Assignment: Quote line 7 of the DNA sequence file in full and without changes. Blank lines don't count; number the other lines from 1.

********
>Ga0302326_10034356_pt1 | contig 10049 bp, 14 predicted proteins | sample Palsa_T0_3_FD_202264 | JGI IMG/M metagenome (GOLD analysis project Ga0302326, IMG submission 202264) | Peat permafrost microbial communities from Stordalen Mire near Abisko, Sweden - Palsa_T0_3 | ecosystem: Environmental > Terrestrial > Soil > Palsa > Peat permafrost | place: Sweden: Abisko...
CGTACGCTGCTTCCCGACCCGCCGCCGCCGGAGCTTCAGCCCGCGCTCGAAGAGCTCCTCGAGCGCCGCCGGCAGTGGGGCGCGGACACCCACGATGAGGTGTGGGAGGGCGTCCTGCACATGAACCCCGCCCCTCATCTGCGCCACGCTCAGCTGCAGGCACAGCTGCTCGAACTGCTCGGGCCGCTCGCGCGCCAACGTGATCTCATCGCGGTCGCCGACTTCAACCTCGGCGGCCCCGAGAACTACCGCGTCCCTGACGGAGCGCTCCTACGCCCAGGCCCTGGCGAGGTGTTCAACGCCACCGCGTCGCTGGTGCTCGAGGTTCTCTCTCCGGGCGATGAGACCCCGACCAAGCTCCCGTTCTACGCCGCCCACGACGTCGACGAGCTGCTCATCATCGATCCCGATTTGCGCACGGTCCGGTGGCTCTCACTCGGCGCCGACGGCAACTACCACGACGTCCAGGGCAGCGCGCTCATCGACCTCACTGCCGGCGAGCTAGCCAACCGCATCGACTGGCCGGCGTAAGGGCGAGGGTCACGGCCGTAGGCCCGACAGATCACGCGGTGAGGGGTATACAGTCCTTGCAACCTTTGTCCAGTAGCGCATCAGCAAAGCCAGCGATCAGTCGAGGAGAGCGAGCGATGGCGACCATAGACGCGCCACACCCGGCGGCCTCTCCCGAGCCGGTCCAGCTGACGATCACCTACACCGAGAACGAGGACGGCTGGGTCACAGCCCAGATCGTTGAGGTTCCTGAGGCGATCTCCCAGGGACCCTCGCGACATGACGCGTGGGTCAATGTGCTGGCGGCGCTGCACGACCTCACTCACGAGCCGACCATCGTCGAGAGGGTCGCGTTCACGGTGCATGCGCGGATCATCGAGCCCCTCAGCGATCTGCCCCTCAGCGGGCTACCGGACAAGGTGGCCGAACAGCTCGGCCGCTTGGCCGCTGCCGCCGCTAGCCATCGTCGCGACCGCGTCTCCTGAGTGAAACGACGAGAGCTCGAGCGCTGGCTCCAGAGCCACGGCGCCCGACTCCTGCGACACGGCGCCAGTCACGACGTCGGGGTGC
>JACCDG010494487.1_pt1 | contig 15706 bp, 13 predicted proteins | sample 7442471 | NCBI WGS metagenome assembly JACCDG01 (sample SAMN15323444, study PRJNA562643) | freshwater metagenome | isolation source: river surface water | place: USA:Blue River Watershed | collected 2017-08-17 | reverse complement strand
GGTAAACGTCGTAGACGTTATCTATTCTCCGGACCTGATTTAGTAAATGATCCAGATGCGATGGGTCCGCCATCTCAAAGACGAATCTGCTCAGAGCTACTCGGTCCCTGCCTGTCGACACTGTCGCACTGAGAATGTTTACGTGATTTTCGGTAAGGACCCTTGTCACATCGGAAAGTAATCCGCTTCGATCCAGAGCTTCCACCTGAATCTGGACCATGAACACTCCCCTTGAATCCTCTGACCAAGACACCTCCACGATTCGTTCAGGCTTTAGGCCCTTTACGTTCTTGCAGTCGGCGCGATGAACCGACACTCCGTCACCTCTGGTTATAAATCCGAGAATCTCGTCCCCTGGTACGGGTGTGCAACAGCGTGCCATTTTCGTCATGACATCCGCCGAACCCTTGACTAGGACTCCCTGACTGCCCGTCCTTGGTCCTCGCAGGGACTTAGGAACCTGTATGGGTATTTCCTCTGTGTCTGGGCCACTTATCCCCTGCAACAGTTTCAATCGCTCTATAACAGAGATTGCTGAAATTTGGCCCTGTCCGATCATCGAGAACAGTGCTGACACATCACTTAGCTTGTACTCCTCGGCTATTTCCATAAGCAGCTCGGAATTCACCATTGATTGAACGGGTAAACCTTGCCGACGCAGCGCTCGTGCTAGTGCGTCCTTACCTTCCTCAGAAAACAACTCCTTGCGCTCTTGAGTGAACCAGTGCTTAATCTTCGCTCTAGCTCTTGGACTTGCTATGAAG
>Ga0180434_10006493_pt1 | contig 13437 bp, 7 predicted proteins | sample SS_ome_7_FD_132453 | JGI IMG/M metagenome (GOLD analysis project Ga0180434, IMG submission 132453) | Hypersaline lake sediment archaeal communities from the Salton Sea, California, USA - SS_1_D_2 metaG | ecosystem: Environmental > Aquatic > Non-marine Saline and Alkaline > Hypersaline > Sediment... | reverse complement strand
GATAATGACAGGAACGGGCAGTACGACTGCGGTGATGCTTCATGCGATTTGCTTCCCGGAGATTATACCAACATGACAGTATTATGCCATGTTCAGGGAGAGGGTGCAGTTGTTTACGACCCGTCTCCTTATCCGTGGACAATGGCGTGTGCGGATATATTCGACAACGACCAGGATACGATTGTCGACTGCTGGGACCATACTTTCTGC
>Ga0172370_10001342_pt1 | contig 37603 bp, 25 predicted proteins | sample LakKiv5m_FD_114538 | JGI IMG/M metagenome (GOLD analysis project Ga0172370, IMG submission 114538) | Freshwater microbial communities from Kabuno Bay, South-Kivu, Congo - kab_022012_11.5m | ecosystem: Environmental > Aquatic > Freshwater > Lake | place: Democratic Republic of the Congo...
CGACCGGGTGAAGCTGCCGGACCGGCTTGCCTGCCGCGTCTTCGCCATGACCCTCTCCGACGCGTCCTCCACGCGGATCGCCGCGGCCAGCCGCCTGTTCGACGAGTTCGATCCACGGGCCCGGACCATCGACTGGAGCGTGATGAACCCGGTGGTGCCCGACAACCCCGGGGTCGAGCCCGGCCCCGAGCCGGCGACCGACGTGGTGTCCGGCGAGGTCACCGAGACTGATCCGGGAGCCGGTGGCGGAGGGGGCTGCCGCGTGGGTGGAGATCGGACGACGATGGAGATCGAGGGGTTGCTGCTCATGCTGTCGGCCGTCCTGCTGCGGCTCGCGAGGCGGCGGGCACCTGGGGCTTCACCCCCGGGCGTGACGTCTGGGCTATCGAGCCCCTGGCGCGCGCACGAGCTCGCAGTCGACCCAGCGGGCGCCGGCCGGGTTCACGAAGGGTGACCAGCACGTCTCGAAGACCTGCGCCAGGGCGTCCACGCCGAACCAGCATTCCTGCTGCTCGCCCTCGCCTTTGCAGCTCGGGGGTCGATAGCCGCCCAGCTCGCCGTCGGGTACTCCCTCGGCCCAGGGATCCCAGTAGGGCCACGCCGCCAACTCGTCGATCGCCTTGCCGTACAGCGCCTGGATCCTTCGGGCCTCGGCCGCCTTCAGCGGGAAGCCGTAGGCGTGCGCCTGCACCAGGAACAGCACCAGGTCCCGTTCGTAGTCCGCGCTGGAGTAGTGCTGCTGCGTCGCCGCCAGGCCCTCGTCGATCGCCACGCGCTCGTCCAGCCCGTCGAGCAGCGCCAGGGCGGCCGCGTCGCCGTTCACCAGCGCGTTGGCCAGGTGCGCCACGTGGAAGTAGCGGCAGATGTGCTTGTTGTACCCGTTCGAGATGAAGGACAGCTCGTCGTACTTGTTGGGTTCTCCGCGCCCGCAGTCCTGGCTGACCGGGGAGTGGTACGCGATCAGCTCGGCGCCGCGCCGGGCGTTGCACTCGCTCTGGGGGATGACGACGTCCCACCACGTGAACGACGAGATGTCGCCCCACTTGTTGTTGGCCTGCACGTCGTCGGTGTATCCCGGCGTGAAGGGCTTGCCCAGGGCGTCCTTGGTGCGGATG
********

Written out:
>Ga0172370_10001342_pt1 | contig 37603 bp, 25 predicted proteins | sample LakKiv5m_FD_114538 | JGI IMG/M metagenome (GOLD analysis project Ga0172370, IMG submission 114538) | Freshwater microbial communities from Kabuno Bay, South-Kivu, Congo - kab_022012_11.5m | ecosystem: Environmental > Aquatic > Freshwater > Lake | place: Democratic Republic of the Congo...